## New publication - Origin of the Stokes-Einstein Deviation in Liquid Al-Si

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In many liquid metal alloys the diffusivity and viscosity are related to each other through the Stokes–Einstein–Sutherland (SES) equation. This is useful because it is difficult to measure these properties in liquid metals, and the correlation can be used in design. Near the melting point, however, this relation often fails. In this work we use molecular dynamics to investigate deviations in the SES for molten Si-Al. We find that the viscosity changes faster than the diffusivity due to the formation of atomic clusters. These clusters cause the SES deviation in this liquid alloy system.

@article{zhan-2021-origin-stokes,
author =       {Ni Zhan and John R. Kitchin},
title =        {Origin of the Stokes-Einstein Deviation in Liquid Al-Si},
journal =      {Molecular Simulation},
volume =       {},
number =       {},
pages =        {1-11},
year =         2021,
doi =          {10.1080/08927022.2021.2012572},
url =          {http://dx.doi.org/10.1080/08927022.2021.2012572},
DATE_ADDED =   {Fri Dec 17 07:41:39 2021},
}


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## New publication - Accelerated Optimization of Pure Metal and Ligand Compositions for Light-driven Hydrogen Production

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In this new collaborative work we show how we combine a high-throughput photoreactor with a design of experiment approach to efficiently find optimal in situ synthesis compositions for making metal nanoparticle catalysts for light-driven hydrogen production. The challenge in this work is there are several components that interact with each other including metal salts, stabilizing ligands and photosensitizers, as well as some noise in the measurements. It is difficult to optimize these components one at a time, so we use a design of experiment approach. The high-throughput data enables us to explore the composition space around the optimum and to identify specific compositions for focused and expensive characterization efforts. We use this on Au, Cu, Fe and Ni and show that all of them can have high activity when they are independently optimized. It is interesting to note that Au and Cu form stable metallic nanoparticles, but Ni appears to form oxide nanoparticles and Fe appears to form sulfide nanoparticles.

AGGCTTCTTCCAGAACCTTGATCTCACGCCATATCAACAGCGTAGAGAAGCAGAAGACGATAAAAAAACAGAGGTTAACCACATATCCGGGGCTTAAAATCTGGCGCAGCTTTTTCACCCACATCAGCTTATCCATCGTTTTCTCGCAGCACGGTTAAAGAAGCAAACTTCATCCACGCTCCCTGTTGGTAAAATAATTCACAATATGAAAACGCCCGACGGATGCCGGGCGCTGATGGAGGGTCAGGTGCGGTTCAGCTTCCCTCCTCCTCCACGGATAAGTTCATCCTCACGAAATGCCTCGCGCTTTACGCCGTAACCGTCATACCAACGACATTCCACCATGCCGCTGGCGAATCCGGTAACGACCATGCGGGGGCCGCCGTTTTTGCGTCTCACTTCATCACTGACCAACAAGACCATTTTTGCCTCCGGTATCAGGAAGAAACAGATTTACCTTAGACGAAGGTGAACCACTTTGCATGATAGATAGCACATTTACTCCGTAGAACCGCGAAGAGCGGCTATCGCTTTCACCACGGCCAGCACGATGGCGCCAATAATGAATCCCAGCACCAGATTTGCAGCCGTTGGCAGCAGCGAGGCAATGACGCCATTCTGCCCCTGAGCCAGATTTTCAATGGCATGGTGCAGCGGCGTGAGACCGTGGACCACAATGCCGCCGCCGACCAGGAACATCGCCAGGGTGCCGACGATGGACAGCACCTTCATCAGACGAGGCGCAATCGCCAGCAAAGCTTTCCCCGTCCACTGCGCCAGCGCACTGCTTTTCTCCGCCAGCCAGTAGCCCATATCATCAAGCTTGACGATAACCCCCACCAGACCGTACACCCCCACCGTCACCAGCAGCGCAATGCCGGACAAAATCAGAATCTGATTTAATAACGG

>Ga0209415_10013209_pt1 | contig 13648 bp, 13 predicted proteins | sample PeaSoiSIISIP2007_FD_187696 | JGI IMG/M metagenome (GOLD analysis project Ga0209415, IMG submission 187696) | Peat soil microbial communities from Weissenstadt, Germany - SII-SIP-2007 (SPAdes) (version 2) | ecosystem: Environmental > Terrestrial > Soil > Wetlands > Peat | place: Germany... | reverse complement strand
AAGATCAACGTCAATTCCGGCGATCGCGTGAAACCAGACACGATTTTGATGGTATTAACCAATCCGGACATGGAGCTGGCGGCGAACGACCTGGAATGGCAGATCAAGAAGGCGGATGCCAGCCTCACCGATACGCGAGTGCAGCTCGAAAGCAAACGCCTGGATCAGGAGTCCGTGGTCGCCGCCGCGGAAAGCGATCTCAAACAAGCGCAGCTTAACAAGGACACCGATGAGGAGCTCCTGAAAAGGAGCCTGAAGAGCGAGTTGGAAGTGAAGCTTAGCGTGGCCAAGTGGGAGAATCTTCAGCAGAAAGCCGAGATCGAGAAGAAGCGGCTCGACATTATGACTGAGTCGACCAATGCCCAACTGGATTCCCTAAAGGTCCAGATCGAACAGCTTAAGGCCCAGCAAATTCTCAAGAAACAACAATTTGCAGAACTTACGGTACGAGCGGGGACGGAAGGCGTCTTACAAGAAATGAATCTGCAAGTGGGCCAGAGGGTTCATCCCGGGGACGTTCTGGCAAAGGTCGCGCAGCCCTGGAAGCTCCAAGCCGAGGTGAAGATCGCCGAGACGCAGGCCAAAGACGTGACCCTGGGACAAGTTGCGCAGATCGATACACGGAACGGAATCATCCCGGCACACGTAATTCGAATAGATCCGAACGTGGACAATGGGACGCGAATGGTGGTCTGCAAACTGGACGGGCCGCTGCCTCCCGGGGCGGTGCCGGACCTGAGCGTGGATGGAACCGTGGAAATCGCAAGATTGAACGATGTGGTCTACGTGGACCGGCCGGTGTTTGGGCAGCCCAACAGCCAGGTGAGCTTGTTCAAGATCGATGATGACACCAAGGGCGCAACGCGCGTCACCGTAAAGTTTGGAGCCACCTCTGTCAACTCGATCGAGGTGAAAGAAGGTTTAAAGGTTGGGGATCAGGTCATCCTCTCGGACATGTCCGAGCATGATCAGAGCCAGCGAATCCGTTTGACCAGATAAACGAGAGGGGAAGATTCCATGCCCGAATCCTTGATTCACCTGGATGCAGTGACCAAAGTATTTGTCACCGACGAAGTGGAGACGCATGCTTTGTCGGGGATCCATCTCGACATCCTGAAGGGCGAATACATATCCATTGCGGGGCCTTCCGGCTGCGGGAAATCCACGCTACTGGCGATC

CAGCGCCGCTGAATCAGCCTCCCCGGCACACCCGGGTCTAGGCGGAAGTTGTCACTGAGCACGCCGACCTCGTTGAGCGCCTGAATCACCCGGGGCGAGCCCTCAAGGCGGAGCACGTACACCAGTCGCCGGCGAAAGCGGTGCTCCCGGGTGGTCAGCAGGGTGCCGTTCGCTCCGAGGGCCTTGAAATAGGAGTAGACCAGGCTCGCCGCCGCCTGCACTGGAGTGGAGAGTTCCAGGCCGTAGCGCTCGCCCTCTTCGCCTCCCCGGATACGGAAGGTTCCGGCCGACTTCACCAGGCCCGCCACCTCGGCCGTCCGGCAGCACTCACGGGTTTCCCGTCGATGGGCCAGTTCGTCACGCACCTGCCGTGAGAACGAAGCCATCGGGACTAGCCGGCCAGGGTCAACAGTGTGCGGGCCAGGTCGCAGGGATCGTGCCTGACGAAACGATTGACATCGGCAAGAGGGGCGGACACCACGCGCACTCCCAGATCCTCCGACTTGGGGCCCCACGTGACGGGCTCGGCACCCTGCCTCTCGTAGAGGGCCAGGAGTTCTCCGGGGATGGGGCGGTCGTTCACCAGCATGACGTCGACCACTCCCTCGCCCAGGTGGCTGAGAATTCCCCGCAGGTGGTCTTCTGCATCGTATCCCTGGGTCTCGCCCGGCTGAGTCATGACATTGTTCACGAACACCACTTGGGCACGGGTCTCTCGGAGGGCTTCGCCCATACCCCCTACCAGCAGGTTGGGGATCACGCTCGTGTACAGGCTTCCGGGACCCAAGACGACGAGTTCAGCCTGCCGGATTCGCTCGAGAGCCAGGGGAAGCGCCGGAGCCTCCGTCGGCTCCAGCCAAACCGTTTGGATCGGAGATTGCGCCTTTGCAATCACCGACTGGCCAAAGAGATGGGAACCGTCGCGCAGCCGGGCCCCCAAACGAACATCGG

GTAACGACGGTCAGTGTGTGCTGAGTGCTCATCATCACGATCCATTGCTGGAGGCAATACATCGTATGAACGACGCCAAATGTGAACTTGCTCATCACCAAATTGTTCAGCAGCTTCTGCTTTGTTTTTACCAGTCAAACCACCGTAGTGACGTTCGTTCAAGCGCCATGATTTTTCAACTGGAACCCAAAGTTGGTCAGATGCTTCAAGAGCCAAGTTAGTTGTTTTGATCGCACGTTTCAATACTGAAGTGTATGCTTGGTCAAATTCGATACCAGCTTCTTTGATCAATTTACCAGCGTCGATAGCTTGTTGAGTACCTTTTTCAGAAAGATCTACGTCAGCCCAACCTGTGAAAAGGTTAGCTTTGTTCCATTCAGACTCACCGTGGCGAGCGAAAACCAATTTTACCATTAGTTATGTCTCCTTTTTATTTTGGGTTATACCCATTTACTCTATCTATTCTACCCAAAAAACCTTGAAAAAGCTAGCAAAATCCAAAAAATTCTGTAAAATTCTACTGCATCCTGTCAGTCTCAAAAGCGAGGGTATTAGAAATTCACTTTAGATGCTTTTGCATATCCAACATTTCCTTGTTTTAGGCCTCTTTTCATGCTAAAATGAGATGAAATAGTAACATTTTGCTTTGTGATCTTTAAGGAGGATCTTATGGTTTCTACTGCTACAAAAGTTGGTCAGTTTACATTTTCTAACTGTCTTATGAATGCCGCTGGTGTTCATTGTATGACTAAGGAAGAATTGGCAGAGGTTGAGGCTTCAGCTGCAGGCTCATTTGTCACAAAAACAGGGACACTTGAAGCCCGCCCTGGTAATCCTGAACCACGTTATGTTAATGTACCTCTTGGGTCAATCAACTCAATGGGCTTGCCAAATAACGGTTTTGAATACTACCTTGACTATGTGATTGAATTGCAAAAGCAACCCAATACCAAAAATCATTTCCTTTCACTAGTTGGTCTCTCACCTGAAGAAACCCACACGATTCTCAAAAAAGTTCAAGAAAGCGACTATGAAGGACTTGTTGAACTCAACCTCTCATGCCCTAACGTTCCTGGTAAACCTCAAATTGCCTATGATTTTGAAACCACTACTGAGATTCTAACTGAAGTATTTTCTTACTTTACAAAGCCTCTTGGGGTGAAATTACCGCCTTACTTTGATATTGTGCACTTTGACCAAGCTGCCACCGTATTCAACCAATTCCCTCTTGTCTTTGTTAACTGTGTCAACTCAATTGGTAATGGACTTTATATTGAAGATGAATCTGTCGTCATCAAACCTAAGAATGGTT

@article{bhat-2022-accel-optim,
author =       {Maya Bhat and Eric Lopato and Zoe C Simon and Jill E Millstone
and Stefan Bernhard and John R Kitchin},
title =        {Accelerated Optimization of Pure Metal and Ligand Compositions
for Light-Driven Hydrogen Production},
journal =      {Reaction Chemistry \& Engineering},
volume =       {},
number =       {},
pages =        {},
year =         2022,
doi =          {10.1039/d1re00441g},
url =          {http://dx.doi.org/10.1039/D1RE00441G},
DATE_ADDED =   {Mon Nov 29 17:00:12 2021},
}


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## New publication - Ligand Enhanced Activity of in Situ Formed Nanoparticles for Photocatalytic Hydrogen Evolution

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In this paper we show that we can stabilize in situ synthesized nanoparticles by including stabilizing ligands in the synthesis. This gives the in situ particles comparable stability to pre-synthesized particles, while retaining the flexibility of the in situ synthesis. We show that not all stabilizing ligands work for all metals, although PEGSH is a reasonable starting point for the metals we considered in this work. Additionally, we show that the incorporation of PEGSH can make some metals that appear inactive without stabilization due to precipitation, become active when stabilized. Although the addition of stabilizing ligands complicates the optimization of the synthesis conditions, it leads to more reproducible, and in some cases better results than leaving them out.